Now that those two arguments have been discussed, let’s move on to the larger question and to me the only competent argument, that if guns are taken away the only ones who will have them will be the “bad guys” and others will not be able to protect themselves. I can buy into the argument that guns will likely be purchased no matter what by those who truly desire them, legal or not (kind of like abortions, ooh wait different political battle).
With guns made illegal will more people be at risk for their lives?
Are those locations with less strict gun laws actually safer than those with?
Will a normalization of guns make America safer?
I set out to find some sort of answers to these questions. Like I stated above, I have no interest in guns and likely will never buy one, but the ultimate desire for me is a safer place where people are not unnecessarily killed.
I intend to find as many neutral sources as I can, ignoring those who are explicitly pro- or anti-gun or notoriously left- or right-minded. I understand that statistics are malleable (how does the saying go? 85% of statistics are wrong?) but I would suppose that these numbers will lead us into the truth rather than personal anecdotes which may be more affecting, but less helpful.
Here are some of the statistics I found while browsing:
This article goes through various statistics, looking at the amount of times guns were used in self-defense in order to prevent a crime from happening. The numbers vary everywhere from there being 2 million cases of fire arms used as self-defense (by a Florida State criminologist) all the way down to 100,000 by the National Crime Victimization Survey. Overall it seems as if guns do protect a significant number of people.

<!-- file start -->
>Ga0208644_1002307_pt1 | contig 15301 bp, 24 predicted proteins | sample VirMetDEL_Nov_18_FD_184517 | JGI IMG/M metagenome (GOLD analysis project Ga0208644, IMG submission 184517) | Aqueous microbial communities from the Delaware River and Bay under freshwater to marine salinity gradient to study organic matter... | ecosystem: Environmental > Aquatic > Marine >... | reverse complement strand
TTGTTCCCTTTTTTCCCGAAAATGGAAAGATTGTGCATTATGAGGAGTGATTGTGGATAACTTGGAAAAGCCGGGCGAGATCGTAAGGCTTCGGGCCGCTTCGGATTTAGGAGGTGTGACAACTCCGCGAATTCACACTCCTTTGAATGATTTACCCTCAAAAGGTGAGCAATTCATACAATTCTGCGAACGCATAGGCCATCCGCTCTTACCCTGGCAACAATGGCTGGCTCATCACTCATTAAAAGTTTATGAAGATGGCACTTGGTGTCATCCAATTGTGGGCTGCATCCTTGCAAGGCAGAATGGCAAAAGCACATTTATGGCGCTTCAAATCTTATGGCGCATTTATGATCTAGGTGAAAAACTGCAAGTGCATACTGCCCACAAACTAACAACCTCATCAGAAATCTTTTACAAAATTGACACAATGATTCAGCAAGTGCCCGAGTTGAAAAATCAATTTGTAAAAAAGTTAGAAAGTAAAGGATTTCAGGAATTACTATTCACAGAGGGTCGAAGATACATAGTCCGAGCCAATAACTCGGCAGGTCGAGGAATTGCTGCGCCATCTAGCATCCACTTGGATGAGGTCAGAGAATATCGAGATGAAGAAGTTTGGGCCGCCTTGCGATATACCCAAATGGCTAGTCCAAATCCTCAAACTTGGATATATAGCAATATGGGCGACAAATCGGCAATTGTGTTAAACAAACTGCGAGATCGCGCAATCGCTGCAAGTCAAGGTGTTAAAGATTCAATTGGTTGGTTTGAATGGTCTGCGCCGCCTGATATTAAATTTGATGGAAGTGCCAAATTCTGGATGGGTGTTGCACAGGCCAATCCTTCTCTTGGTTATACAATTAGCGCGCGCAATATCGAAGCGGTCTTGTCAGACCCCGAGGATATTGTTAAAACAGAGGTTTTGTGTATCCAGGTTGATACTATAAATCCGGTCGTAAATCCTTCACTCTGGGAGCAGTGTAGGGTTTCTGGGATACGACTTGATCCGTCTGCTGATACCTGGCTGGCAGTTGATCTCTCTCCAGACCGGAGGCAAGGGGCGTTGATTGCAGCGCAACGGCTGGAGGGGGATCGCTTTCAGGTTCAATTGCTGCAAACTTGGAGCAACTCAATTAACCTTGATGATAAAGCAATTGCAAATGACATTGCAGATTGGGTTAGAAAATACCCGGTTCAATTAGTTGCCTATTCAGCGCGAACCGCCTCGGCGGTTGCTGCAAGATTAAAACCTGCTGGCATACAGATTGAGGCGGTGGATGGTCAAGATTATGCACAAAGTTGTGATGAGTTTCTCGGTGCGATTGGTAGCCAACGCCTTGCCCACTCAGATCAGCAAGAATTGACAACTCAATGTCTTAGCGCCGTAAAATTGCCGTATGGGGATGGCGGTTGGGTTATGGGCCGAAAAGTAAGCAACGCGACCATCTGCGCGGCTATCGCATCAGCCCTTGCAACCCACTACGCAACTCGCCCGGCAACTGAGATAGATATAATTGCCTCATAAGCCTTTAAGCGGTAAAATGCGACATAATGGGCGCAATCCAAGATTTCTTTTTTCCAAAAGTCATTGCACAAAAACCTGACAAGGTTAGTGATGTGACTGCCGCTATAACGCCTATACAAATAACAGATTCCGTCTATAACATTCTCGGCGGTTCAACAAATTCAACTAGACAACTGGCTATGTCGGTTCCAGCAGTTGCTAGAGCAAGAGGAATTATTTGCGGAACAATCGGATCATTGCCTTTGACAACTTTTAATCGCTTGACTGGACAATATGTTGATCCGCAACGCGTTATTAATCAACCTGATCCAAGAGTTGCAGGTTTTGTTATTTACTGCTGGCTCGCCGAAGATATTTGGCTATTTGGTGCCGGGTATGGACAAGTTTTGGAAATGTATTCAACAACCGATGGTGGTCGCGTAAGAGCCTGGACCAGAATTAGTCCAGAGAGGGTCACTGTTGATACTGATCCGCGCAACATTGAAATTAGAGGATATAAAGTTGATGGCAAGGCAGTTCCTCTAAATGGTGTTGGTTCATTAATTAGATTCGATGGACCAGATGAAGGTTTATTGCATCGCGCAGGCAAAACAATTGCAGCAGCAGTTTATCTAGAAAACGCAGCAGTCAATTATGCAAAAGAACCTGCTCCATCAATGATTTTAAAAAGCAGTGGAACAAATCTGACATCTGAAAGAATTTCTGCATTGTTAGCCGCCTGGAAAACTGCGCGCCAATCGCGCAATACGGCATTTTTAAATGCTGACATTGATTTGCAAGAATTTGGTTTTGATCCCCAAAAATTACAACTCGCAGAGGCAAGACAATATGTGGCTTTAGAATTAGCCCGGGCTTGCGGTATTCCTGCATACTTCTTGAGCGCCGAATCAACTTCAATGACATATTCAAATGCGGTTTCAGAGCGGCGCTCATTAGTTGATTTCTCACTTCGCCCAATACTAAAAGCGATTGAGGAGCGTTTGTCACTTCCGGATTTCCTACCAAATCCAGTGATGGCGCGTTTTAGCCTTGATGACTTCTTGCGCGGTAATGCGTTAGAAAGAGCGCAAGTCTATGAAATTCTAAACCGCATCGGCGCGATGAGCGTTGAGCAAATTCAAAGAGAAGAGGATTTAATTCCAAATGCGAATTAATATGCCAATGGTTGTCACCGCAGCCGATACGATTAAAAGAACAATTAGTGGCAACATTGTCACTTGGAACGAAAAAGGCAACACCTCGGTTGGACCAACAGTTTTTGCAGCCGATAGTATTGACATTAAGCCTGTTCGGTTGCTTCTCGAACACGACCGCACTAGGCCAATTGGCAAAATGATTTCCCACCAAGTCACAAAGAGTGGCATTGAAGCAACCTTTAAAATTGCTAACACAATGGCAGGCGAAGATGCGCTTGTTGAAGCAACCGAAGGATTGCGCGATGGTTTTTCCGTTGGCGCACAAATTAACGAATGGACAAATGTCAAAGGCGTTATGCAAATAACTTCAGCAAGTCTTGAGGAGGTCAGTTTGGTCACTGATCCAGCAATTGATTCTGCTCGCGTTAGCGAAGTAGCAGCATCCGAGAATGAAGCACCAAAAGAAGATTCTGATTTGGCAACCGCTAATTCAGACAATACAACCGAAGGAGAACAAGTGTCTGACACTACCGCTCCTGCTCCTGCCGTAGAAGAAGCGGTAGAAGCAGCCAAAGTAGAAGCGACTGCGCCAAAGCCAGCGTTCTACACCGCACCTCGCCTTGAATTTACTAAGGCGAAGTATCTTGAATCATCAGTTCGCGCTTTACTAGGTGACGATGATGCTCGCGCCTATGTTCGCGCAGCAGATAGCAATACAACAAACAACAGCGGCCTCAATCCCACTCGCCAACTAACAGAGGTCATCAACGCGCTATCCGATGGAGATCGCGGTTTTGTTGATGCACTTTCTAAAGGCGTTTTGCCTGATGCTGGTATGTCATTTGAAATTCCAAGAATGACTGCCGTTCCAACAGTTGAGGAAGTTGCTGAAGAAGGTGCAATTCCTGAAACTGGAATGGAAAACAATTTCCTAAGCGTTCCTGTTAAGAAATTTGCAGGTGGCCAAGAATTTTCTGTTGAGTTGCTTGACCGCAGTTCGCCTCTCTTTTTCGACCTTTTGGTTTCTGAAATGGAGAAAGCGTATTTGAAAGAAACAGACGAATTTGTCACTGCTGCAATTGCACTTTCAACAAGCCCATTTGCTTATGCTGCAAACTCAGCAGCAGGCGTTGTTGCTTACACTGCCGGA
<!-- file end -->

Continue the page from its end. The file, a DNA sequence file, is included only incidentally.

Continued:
According to JustFacts – in 2010 40-45% of households owned a gun. Their study also says that of all homicides “67% were committed with firearms” (totals to 10,886), and adds that guns were used in 436,000 violent crimes. The charts used in the various studies seem to show some increase in crimes committed with the banning of handguns, but also seem fairly erratic. In fact, all seem to see a rise in homicides at some point, but also a decrease as well. The Florida right to carry law seems to have lowered the amount of murders since it has been passed, lowering 21% than the US average. Michigan’s homicide rate has lowered since passing a right to carry law, but less than the national average.
According to this study the number of total homicides have fallen in the last 20 years (page 2). Factcheck.org has this graphic which shows that firearm homicide rates have decreased, just as firearm ownership has increased (though nonfatal injuries have increased). With this, economist John Lott argues that looser policies lead to safer places, but his work was refuted by 16 out of 17 researchers with the National Research Council who say there is not enough evidence to claim correlation.
On top of this two Yale researchers “conclude that Lott and Mustard have made an important scholarly contribution in establishing that these laws [looser gun policy] have not led to the massive bloodbath of death and injury…” but upon further study say that “No longer can any plausible case be made on statistical grounds that shall-issue laws are likely to reduce crime for all or even most states.”